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Category:    Home > Reviews > Comedy > Video > Filmmaking > Be Kind Rewind (2008/New Line Cinema Blu-ray)

Be Kind Rewind (2008/New Line Cinema Blu-ray)


Picture: B     Sound: B-     Extras: C+     Film: C+



As a maker of short films and Music Videos, Michel Gondry’s work is some of the most vibrant, creative, innovative and clever out there, yet as a feature film director, it has been mixed from the clever (Science Of Sleep) to the overrated (Eternal Sunshine Of The Spotless Mind) to unexpected combinations of documentary and concert that work well (Dave Chappelle’s Block Party) to his new film, Be Kind Rewind (2008) is at first a comedy.  However, in all of its fun and dumb fun, something more serious lies beneath.


The outright comedy angle is about a video store owned for eons by an experienced, streetwise man (Danny Glover) who has only VHS and is battling a chain now with on DVD.  He has a good assistant in Mike (Mos Def) that he trusts so much, that when he has to go out of town, he leaves him to run the store.  The only stipulation, don’t let Jerry (Jack Black) in because he will only cause trouble or worse.  One night, Jerry convinces Mike to join him in invading the local power plant to illegally hook up electric, but Mike bails.  Even worse, Jerry is electrocuted, but does not die or even need hospitalization.


Instead, he has become magnetized and when he visits the store, erases the entire library of tapes!


One customer/friend (Mia Farrow) wants to rent Ghostbusters and it is blank, so the guys consider getting another VHS, but it is too late to have one shipped and when they cannot find one, Mike’s brainstorm is to dig out a huge old VHS camcorder… and remake it!


He says if they shoot enough from a distance, no one will notice, so off they go doing the remake their way.  And that is just the beginning.


The idea is funny and dumb and Gondry knows it, but he finds a way to do it and sticks with it no matter what.  At best, it feels like a homage to the many plays the broke-but-resourceful kids in the Our Gang/Little Rascals series managed to pull off despite The Great Depression (no political point here we could find in that, though they did not have camcorders in the 1930s) and on that level, it works and never lets up.


On the other hand, that does not always make for a fully developed feature film, yet it is different enough and unique enough that only a Gondry could have got it made and released on a major scale as this was.  Beneath it all, however, is a much more serious question about ownership and living, which may have even made some in Hollywood uncomfortable.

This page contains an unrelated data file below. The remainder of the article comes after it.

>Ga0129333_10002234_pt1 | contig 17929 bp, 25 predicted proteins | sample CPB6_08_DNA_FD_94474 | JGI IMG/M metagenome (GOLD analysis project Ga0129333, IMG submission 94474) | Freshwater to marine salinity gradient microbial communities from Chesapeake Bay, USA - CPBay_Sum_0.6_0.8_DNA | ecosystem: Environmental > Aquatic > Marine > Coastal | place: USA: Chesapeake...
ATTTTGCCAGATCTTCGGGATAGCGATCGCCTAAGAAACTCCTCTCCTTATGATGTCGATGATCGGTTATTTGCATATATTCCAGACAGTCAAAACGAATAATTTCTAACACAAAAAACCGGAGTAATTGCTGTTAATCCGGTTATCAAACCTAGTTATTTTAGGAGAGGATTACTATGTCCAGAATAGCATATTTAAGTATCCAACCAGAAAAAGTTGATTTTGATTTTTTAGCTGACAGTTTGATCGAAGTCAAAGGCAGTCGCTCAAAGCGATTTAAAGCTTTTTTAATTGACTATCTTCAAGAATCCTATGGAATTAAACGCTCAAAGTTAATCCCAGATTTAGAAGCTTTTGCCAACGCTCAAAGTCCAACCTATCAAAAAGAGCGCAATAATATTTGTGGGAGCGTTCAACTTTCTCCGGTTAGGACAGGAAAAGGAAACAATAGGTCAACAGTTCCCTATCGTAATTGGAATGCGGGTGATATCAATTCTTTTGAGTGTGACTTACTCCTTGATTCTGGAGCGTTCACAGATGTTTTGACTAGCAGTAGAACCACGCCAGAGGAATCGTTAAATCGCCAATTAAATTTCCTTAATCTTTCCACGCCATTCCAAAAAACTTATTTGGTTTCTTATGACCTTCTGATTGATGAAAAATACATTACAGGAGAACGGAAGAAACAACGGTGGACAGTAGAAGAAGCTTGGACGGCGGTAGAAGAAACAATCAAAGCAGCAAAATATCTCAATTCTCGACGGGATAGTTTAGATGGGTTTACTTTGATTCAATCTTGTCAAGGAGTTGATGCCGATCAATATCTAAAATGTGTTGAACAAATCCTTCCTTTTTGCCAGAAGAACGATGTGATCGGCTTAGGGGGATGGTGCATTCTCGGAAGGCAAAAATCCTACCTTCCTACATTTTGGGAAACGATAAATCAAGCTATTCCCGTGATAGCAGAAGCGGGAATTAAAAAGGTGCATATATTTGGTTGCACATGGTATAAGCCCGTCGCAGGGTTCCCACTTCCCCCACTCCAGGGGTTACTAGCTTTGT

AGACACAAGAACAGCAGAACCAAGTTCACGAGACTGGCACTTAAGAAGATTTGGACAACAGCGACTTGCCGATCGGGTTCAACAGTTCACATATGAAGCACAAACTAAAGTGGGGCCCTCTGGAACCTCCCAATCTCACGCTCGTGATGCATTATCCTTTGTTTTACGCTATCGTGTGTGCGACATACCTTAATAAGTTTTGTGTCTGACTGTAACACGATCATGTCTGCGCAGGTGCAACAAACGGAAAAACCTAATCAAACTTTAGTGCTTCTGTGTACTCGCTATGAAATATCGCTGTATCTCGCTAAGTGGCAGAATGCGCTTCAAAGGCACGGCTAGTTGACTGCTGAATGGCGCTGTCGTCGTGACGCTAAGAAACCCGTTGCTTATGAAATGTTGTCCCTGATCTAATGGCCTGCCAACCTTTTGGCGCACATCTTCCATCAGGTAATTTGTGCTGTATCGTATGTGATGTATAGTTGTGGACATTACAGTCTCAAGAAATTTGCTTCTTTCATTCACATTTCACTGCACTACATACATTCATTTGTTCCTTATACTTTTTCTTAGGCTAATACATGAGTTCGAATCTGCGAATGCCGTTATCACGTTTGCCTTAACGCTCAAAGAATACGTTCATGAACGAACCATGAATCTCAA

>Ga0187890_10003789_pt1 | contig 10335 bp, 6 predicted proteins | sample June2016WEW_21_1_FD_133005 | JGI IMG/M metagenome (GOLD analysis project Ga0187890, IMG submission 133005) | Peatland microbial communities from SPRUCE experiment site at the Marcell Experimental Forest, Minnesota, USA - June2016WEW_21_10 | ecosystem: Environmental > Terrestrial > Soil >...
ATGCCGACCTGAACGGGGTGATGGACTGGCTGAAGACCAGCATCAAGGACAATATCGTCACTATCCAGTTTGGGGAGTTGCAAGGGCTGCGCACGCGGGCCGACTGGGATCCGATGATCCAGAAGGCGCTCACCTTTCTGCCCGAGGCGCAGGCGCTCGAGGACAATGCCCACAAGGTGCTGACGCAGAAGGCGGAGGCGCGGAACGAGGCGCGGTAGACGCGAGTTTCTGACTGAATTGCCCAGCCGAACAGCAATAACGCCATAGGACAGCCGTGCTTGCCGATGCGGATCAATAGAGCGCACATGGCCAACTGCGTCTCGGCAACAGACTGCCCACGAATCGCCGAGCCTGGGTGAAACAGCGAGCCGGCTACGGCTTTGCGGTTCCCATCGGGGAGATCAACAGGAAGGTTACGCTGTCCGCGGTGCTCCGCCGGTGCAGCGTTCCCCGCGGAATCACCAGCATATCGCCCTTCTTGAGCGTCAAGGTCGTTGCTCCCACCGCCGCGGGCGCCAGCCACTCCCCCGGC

Of course, copyright infringement is an issue and Gondry is lucky he could get his film made now before a VHS store was part of a period piece.  It takes VHS to ignore downloading to make the point that some of us love films and like living in them, but still need to live a life and many of those same viewers have the desire to direct whether they want to admit it or not.  If they do, where does their authorship start and that of other filmmakers and studios end?


There are no easy answers, though using Fats Waller’s legacy as the individualist and innovator expressed throughout the film (down to the opening video spoofing Gondry’s own brilliant Lucas With The Lid Off (by Lucas) Music Video) looking like someone impersonating Gondry (!) has the director covering all of his bases and trying to get the audience to think without it being a legal or filmmaking class is a great gesture towards the audience and a sign he respects them very much.


That is why, in the long run, Be Kind Rewind may become a cult favorite and much more.  It did thin box office, but Blu-ray and DVD will likely find it a new audience, not to mention other outlets.  Luckily, Black is enjoying a deservedly huge hit in the very amusing CG animated feature Kung Fu Panda, which will hopefully generate curio interest in this film.  No, Rewind is not some comic tour de force, but it does not have to be and if anything, needs to be subtle to pull off its intents, which makes it worth a look and some of your patience.



The 1080p 2.35 X 1 image is a little on the soft side, despite the fact that it was shot in anamorphic J-D-C Scope, but some of the footage is VHS (the way they shoot their remakes) and Director of Photography Ellen Kuras (Swoon, Bamboozled, I Shot Andy Warhol, Neil Young: Heart of Gold) has worked with Gondry before (Block Party, Eternal Sunshine) and does not always like to have a regular shoot, adding different items along the way, no matter the cost of clarity, fidelity and adding a different kind of consistency than one of detail or depth, as she does in this case.  Except for hurting the reputation of real scope a bit, this is not bad, but rarely is it demo quality either.


The DTS-HD Master Audio (MA) lossless 7.1 mix is really, really pushing the original audio to the breaking point, especially since the film is joke and dialogue-based for all intents and purposes.  Longtime Gondry collaborator Jean-Michel Bernard once again adds a score for his feature work and it is good.


Extras include a complete Fats Waller bio, tribute to Waller by Mos Def, Gondry & Bernard, a Black/Gondry “conversation” interview, making-of featurette, behind-the-scenes featurette, Portrait of Passaic, New Jersey and watch as Black and Mos Def improvise the “Sweded” theme song!


For more on Gondry, try this link to the terrific collection of the shorts that put him on the map in The Works Of Michel Gondry:





-   Nicholas Sheffo


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